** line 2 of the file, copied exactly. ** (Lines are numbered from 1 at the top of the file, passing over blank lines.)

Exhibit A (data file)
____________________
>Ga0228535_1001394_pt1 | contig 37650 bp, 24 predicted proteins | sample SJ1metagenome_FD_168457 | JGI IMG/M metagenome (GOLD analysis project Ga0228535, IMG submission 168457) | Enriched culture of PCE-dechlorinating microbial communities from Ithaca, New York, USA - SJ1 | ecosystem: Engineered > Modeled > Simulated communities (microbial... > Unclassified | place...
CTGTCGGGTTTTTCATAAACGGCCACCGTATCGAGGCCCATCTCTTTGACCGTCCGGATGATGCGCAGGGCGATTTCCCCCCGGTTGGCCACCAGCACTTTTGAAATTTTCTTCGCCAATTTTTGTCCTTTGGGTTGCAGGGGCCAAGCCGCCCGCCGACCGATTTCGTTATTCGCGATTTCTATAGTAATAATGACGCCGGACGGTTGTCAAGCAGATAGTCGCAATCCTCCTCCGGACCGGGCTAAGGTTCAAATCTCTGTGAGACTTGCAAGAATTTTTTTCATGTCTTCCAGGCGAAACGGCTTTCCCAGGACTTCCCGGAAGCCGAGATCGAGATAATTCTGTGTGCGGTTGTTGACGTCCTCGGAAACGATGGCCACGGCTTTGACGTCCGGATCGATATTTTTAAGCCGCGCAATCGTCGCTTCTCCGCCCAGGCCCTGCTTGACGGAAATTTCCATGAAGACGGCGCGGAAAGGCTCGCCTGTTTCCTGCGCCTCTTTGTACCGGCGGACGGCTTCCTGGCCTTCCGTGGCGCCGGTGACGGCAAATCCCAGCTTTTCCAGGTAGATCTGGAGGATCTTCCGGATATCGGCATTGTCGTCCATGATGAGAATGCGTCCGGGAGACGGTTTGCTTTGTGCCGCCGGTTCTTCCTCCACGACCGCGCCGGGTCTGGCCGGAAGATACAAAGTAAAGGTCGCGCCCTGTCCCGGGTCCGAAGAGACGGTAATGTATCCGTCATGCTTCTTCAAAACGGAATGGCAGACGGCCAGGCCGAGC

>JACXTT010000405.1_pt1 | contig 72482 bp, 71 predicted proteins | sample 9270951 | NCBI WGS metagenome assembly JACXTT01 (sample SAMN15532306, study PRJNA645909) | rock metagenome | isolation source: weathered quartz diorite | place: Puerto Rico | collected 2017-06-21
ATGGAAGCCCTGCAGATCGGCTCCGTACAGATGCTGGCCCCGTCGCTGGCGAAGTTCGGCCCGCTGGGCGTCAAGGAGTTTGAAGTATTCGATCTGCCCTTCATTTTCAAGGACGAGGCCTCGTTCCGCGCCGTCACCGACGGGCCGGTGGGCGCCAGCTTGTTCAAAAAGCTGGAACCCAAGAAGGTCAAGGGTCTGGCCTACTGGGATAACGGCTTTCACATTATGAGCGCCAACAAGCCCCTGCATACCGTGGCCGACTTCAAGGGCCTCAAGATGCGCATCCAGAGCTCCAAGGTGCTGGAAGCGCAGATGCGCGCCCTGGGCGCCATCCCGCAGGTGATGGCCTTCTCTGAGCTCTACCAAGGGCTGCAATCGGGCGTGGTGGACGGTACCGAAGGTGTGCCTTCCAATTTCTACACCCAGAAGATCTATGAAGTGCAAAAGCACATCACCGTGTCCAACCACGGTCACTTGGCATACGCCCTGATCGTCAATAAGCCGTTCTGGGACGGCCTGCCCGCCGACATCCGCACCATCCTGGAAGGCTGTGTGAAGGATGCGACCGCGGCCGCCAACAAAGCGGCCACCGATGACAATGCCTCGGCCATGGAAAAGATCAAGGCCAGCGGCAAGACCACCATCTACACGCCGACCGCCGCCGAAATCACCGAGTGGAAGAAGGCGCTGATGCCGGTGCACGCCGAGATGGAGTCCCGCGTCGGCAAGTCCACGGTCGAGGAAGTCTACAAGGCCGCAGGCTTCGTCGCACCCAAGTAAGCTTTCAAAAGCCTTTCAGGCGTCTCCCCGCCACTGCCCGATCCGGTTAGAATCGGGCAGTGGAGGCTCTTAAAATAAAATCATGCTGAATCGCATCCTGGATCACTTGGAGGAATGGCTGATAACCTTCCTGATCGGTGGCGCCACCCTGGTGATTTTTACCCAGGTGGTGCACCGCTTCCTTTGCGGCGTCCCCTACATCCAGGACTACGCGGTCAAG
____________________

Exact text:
CTGTCGGGTTTTTCATAAACGGCCACCGTATCGAGGCCCATCTCTTTGACCGTCCGGATGATGCGCAGGGCGATTTCCCCCCGGTTGGCCACCAGCACTTTTGAAATTTTCTTCGCCAATTTTTGTCCTTTGGGTTGCAGGGGCCAAGCCGCCCGCCGACCGATTTCGTTATTCGCGATTTCTATAGTAATAATGACGCCGGACGGTTGTCAAGCAGATAGTCGCAATCCTCCTCCGGACCGGGCTAAGGTTCAAATCTCTGTGAGACTTGCAAGAATTTTTTTCATGTCTTCCAGGCGAAACGGCTTTCCCAGGACTTCCCGGAAGCCGAGATCGAGATAATTCTGTGTGCGGTTGTTGACGTCCTCGGAAACGATGGCCACGGCTTTGACGTCCGGATCGATATTTTTAAGCCGCGCAATCGTCGCTTCTCCGCCCAGGCCCTGCTTGACGGAAATTTCCATGAAGACGGCGCGGAAAGGCTCGCCTGTTTCCTGCGCCTCTTTGTACCGGCGGACGGCTTCCTGGCCTTCCGTGGCGCCGGTGACGGCAAATCCCAGCTTTTCCAGGTAGATCTGGAGGATCTTCCGGATATCGGCATTGTCGTCCATGATGAGAATGCGTCCGGGAGACGGTTTGCTTTGTGCCGCCGGTTCTTCCTCCACGACCGCGCCGGGTCTGGCCGGAAGATACAAAGTAAAGGTCGCGCCCTGTCCCGGGTCCGAAGAGACGGTAATGTATCCGTCATGCTTCTTCAAAACGGAATGGCAGACGGCCAGGCCGAGC